07-18-2024  4:38 am   •   PDX and SEA Weather

Sherwood Ross of Wol Radio
Published: 10 December 2008

Who says there are no slaves in America? The greatest domestic issue facing President-elect Obama is not the bailout of the bankers and insurers but the task of lifting tens of millions of hard-working American wage-slaves out of dire poverty. These are the folks who hold one- and sometimes two or even three low-paying jobs, work their tails off 60 hours or more a week, and are still stuck in poverty on payday with no hope of climbing out.
Indeed, if enough workers were getting paid a living wage Wall Street and Detroit would not find themselves begging Washington for billions. Homeowners would have enough money to pay their mortgages and buy new cars. Today's crisis is the bitter payback for decades of corporate greed. As former Labor Secretary Robert Reich has written, "Most of what's been earned in America" in the past 35 years "has gone to the richest 5 percent." Result: 37 million Americans are said officially to live in poverty but Catholic Charities of Saint Paul-Minneapolis notes a more realistic accounting puts the poor at 50 million.
During the Bush era, five million more Americans slid into poverty, and the unemployment figure, officially put at 6.5 percent (but actually much higher counting discouraged workers,) hit a 14-year high in October.
Poverty is so virulent, there are 18,000 children sleeping in homeless shelters in New York City every night and 1.7-million New Yorkers are eligible for food stamps. Nationally, 21 percent of U.S. Hispanics and 24 per cent of African-Americans subsist in poverty.
The great slide into poverty and ruin has long been underway. "The underlying problem has been building for decades," Reich says. "America's median hourly wage is barely higher than it was 35 years ago, adjusted for inflation. The income of a man in his 30s is now 12 percent below that of a man his age three decades ago."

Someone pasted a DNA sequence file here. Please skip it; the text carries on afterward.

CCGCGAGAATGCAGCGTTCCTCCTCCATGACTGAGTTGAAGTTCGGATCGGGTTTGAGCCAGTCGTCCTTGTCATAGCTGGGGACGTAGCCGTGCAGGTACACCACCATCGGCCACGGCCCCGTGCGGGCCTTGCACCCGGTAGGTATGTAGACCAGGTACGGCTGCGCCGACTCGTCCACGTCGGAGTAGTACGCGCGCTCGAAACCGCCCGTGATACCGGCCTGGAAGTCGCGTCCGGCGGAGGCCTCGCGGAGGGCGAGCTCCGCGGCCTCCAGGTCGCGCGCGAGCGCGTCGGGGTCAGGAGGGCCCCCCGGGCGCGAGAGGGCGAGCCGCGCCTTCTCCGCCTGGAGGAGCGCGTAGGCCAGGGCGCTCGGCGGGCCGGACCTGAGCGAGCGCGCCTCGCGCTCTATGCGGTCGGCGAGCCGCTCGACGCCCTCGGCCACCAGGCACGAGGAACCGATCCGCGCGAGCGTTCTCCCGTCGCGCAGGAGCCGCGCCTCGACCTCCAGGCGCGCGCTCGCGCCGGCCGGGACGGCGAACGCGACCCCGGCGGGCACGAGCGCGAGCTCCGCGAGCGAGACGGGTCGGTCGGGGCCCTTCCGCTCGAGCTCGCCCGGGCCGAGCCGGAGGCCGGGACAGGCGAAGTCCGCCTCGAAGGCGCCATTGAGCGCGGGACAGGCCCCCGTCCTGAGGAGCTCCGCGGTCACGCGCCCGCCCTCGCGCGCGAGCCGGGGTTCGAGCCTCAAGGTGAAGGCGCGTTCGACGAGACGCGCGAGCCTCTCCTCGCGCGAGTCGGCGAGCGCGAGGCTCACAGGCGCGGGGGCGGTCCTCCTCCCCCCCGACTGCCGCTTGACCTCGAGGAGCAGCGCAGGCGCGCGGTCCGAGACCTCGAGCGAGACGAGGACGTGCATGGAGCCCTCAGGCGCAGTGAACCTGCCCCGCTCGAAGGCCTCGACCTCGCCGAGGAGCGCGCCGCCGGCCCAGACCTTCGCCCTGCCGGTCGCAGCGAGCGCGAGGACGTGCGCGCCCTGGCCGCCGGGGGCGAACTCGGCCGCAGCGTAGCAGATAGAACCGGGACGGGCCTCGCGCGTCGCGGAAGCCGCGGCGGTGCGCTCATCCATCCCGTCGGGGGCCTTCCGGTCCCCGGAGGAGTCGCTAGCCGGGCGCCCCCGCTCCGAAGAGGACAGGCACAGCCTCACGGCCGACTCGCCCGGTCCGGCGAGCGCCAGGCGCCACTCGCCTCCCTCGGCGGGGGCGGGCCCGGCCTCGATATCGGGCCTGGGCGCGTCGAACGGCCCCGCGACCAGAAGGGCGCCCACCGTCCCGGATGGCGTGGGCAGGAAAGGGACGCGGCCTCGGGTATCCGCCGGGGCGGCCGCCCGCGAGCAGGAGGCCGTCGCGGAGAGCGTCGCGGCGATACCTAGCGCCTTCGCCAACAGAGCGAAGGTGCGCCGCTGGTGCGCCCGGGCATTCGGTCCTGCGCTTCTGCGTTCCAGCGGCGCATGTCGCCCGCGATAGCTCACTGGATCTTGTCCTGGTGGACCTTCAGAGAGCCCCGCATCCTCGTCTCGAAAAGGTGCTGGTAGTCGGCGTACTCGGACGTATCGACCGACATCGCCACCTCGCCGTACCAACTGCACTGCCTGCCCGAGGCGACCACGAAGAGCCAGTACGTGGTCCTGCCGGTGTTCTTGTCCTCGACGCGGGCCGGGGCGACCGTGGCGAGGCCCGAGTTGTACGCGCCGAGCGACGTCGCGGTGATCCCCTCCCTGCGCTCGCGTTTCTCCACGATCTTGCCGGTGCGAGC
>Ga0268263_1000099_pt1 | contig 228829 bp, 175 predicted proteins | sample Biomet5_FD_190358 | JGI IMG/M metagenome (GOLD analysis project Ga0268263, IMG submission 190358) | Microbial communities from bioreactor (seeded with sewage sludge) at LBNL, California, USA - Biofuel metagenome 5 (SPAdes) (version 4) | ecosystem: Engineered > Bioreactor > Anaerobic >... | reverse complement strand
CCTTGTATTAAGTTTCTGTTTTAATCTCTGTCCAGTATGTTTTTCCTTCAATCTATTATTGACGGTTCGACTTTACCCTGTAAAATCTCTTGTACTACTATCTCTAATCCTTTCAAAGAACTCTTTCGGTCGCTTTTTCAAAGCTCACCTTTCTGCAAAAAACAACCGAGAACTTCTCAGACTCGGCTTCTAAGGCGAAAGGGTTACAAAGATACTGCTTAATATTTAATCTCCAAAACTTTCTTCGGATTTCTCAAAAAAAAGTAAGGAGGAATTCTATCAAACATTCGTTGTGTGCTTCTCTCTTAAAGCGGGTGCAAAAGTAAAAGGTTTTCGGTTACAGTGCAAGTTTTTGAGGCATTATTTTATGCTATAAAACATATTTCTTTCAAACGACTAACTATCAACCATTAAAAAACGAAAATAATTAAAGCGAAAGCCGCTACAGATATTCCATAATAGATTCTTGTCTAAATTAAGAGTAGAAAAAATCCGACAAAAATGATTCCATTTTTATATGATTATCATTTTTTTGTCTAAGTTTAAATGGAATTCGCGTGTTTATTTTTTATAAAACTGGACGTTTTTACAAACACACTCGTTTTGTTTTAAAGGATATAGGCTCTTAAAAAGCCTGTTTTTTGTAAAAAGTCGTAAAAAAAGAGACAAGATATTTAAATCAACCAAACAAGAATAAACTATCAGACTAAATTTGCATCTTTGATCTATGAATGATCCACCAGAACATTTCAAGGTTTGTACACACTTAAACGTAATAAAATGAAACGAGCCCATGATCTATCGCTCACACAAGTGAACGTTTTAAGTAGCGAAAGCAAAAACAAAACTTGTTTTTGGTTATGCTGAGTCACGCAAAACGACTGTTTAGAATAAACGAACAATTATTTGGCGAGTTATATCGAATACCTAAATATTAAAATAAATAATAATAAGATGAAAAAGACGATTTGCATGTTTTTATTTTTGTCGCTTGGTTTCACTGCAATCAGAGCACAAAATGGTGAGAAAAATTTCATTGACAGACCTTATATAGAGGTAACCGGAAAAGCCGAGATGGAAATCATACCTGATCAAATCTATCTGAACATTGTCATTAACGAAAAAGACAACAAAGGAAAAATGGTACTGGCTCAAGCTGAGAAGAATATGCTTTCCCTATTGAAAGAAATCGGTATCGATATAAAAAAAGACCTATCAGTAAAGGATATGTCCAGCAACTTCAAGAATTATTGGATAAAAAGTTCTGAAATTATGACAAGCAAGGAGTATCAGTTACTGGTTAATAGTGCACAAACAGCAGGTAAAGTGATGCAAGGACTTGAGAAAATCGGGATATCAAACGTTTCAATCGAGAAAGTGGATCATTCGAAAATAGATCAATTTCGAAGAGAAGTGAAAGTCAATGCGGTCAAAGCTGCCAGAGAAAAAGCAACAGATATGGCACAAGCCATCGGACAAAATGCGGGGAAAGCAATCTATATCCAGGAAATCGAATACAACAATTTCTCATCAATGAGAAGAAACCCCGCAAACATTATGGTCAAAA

Ever more Americans—- as mounting credit card debt figures reveal —- are unable to make ends meet at their minimum-wage jobs, and are, in fact, wage slaves drowning in a rising sea of red ink, with no prospect of good union jobs to rescue them.
Organized labor has been trampled nearly to death on a rigged playing field that denies unions a fair chance to organize. The quickest way to get fired is to ask one of your co-workers to vote in a union.  Tens of thousands have enlisted for the military sign-up bonus and job training because it's the only job and training package they can find. Military recruiters know of their plight and unashamedly concentrate their activities on the children of the poor, according to an ACLU report.
Far from evincing a drop of "compassion," the AFL-CIO said the Bush 2008 fiscal budget "cuts more than $1billion in job training and employment programs," this "just a week after he (Bush) talked about the need for better training and assistance to help America's workers compete in a global economy." It noted, too, the Bush budget "eliminates current job training for unemployed adults and at-risk youths."
This has had particularly tragic consequences for African-American youth, pushing their jobless rate up in some cities up to about 50 percent. And let's not kid ourselves: a disproportionate number of the 2.3 million souls' in America's expanding prisons are African-American precisely because when people can't earn income they'll steal. Over two thousand years ago Aristotle said "Poverty is the parent of crime and revolution" and that's still true today.
In 1962, the National Urban League's Whitney Young called for a "Domestic Marshall Plan." It was a very good idea then but needs to be expanded to meet today's national emergency.  Last January, economist Joseph Stiglitz said the downturn could be stopped in part by strengthening the unemployment insurance system, and that surely needs to be done. 
The focus must not be on bailing out the fat cats at the top but on making jobs and providing income for those whom FDR called the forgotten men and women at the base of the economic pyramid. And a good place to begin is to slash Pentagon spending for its morbid weapons system development and its endless wars. Imagine what might have been achieved here at home with the trillion bucks lavished on the war in Iraq.

Sherwood Ross, formerly a reporter for the Chicago Daily News and talk show host at WOL Radio, Washington, currently directs a public relations firm for non-profit organizations

Recently Published by The Skanner News

  • Default
  • Title
  • Date
  • Random